Step # 6 - Making A Donation? Maybe You Should Give Stock Instead of Cash.
As we continue with my Ten Steps To Financial Freedom, today's idea is another that is not intended to change what you do, but help you to spend less and save more as you go about your financial life. If you don't plan to make charitable contributions this year, then this post will be of little interest to you. And if you don't own shares of stock or mutual funds the same holds true. But I find that many people make charitable gifts - to their church, their alma mater, a hospital, a social service organization. There is not a dollar threshold that must be met for a donation of shares to benefit you. Any amount you wish to give as a donation can be given as shares, and will be tax-deductible to the same effect as if you gave cash.
Here's the benefit: you pay no capital gains tax on shares that you give to charity. Simple as that. You still get a tax deduction, just as if you gave cash, but if the shares you give have risen in value over the years, you will not be responsible for any tax on the gains. And the recipient, your charity of choice, will also pay no tax on the gain (charities are exempt). If you have an investment that has performed particularly well over many years, you may prefer to hold onto such a good investment. You'd actually be better off to gift some shares and then use the cash you would otherwise have given to replace the shares you gave. In that way you will have made the same charitable contribution but still have your investment intact when the dust settles. The advantage would be that your cost basis would now be higher and your potential capital gain would be less if the shares were sold.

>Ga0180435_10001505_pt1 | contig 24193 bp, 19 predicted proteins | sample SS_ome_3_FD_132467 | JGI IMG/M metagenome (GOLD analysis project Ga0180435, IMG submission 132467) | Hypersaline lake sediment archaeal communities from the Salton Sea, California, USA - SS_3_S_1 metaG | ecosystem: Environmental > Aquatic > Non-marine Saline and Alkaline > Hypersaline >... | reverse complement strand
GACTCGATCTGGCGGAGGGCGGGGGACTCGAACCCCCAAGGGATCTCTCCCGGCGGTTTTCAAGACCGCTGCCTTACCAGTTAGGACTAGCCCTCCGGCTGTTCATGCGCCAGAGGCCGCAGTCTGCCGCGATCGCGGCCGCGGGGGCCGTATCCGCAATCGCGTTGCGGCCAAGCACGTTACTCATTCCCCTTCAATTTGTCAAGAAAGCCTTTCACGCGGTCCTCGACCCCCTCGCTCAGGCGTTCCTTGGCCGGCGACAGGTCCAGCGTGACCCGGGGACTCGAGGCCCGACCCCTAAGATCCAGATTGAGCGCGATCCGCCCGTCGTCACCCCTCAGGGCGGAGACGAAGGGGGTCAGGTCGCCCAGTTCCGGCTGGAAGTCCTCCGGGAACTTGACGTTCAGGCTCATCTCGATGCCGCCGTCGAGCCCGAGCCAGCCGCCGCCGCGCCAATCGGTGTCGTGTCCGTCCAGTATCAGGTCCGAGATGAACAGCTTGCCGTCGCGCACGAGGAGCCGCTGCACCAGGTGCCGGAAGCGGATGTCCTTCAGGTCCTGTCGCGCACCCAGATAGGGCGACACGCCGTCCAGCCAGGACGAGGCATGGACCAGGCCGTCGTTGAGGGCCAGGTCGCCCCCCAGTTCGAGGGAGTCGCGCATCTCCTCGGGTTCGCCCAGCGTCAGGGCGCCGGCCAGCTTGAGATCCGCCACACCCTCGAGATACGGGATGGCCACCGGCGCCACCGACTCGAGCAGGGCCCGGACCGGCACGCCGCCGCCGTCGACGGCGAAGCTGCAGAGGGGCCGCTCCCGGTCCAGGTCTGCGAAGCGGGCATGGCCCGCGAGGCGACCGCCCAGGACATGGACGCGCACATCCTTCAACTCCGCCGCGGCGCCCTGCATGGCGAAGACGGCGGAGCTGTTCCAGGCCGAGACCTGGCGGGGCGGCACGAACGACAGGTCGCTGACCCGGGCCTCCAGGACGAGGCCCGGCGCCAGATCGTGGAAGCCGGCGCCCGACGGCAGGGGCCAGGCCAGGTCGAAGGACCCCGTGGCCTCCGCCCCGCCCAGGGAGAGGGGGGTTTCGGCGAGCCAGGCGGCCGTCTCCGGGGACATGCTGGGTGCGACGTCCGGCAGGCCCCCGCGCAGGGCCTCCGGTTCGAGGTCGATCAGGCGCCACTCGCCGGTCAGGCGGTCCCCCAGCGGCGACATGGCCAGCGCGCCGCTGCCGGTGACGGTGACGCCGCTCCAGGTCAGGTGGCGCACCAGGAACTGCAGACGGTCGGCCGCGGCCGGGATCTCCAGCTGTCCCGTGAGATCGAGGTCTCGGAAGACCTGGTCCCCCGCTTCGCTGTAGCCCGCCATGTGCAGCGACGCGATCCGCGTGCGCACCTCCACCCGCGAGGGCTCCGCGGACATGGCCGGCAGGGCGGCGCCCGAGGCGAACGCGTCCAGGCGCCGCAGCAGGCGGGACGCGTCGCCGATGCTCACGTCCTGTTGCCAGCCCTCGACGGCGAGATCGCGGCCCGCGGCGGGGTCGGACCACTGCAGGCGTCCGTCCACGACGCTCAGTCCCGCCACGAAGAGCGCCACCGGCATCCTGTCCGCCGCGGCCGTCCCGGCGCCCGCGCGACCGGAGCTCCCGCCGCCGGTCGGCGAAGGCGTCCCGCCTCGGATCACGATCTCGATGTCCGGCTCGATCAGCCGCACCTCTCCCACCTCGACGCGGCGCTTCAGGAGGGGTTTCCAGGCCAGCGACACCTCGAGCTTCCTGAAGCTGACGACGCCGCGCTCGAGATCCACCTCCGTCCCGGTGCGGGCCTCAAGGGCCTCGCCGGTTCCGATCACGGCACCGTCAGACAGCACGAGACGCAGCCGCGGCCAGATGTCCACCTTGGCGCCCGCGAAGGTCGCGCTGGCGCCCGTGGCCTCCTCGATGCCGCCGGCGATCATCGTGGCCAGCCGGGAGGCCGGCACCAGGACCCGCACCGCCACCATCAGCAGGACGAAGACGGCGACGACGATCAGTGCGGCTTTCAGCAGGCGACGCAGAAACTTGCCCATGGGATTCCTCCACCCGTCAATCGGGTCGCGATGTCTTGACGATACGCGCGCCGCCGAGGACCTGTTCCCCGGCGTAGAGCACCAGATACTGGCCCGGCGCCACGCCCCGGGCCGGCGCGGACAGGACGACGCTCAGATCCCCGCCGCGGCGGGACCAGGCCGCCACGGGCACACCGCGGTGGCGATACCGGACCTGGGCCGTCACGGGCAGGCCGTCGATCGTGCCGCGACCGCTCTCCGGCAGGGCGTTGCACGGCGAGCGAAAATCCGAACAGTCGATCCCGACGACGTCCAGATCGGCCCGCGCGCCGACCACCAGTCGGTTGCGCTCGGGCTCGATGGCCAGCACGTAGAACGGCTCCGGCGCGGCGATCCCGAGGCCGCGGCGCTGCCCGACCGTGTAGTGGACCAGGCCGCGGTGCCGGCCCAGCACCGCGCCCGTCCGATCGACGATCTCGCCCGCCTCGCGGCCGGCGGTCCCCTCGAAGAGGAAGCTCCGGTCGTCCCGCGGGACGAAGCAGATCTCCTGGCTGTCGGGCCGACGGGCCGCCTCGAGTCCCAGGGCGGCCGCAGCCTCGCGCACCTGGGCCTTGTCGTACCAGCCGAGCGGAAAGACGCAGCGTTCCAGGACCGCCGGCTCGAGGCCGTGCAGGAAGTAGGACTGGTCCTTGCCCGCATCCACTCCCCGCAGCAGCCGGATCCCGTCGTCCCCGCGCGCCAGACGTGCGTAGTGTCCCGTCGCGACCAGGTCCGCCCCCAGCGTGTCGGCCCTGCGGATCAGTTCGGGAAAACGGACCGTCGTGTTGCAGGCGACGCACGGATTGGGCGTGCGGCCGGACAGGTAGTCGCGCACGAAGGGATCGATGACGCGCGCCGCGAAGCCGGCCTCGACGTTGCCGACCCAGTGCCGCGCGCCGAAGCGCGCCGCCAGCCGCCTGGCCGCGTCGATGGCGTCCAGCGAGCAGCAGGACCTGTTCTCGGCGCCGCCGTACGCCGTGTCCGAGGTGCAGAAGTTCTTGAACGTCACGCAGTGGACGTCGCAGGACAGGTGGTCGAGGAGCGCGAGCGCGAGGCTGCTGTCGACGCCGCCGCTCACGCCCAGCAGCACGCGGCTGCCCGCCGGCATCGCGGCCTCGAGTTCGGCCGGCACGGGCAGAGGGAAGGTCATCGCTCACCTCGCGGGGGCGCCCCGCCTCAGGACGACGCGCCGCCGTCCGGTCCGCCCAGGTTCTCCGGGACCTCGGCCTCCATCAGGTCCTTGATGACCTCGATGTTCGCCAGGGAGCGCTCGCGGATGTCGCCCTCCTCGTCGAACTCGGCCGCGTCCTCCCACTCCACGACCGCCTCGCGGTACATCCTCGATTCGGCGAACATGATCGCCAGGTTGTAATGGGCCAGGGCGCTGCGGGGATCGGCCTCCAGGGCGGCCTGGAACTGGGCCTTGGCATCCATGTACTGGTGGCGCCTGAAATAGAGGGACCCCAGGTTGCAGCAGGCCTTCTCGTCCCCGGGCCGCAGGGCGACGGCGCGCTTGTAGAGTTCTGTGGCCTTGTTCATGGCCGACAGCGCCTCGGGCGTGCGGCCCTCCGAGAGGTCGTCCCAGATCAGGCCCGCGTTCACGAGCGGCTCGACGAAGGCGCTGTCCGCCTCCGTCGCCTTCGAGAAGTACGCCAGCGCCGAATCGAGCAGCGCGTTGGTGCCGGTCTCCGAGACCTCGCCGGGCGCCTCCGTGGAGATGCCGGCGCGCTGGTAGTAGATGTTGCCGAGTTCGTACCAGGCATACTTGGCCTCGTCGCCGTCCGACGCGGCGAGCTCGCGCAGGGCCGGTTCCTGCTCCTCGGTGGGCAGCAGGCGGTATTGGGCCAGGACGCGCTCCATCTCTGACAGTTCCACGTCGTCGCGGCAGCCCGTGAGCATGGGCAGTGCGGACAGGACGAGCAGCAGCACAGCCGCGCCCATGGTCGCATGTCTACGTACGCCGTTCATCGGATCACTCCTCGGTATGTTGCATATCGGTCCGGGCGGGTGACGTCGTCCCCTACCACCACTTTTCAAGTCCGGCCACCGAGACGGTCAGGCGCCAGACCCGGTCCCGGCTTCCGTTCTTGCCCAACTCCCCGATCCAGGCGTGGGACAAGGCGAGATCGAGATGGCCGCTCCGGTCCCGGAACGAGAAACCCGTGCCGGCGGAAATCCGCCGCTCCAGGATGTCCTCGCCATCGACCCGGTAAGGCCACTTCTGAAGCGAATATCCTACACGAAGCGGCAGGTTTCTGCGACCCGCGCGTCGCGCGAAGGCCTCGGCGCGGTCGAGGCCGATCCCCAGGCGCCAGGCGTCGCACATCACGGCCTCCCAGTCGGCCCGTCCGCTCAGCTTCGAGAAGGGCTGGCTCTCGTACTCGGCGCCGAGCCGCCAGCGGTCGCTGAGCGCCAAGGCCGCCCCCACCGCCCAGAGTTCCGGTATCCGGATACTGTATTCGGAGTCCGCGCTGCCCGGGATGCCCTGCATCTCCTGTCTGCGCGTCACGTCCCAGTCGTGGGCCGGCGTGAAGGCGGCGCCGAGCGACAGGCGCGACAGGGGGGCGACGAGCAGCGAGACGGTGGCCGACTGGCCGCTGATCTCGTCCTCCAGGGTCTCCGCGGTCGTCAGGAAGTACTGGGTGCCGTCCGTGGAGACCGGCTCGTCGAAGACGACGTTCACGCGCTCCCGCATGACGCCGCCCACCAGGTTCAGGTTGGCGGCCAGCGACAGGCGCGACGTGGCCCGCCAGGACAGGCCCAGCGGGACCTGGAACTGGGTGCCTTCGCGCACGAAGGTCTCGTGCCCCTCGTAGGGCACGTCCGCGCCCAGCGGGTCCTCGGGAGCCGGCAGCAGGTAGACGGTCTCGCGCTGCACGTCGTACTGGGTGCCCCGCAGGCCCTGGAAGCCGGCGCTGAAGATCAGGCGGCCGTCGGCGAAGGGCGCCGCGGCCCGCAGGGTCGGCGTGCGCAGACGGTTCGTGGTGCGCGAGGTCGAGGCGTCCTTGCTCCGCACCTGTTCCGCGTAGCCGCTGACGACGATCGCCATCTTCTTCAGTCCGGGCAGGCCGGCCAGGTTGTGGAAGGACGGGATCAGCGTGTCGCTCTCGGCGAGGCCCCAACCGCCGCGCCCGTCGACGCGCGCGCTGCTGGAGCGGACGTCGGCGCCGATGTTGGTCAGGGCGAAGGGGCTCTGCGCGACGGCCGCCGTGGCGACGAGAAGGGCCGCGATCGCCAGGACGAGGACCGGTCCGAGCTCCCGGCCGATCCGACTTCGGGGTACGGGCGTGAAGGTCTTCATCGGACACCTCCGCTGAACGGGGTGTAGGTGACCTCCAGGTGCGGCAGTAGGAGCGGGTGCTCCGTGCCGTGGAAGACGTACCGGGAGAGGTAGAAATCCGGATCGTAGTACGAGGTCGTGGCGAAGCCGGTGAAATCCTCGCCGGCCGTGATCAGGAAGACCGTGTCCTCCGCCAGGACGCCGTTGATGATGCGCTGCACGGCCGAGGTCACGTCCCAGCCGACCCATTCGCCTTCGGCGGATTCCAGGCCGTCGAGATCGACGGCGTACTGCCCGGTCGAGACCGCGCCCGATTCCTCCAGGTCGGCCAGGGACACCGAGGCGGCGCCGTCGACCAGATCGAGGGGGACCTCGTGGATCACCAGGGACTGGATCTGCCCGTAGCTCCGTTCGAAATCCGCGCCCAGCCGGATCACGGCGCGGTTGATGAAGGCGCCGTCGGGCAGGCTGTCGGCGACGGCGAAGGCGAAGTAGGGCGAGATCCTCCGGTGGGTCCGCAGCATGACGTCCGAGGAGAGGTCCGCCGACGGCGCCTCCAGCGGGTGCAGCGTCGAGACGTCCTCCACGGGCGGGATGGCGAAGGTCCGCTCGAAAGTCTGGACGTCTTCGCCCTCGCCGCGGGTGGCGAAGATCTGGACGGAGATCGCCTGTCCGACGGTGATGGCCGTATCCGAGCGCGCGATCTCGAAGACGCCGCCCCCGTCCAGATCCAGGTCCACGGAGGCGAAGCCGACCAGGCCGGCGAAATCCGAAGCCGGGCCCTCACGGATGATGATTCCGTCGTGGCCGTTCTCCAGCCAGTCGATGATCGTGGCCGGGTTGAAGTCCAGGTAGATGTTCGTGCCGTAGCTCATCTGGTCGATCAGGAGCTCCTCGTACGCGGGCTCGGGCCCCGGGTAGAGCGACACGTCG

Best way to get a good answer to what will work for your personal circumstances is to give our Tax Director, Joe Arena, a call at 585-340-2000, or ask your Brighton Securities advisor.
Next - #7: Let's Talk About Your Mortgage
(This article contains the current opinions of the author but not necessarily those of Brighton Securities Corp. The author's opinions are subject to change without notice. This blog post is for informational purposes only. Forecasts, estimates, and certain information contained herein should not be considered as investment advice or a recommendation of any particular security, strategy or investment product. References to specific securities and their issuers are for illustrative purposes only and are not intended and should not be interpreted as recommendations to purchase or sell such securities).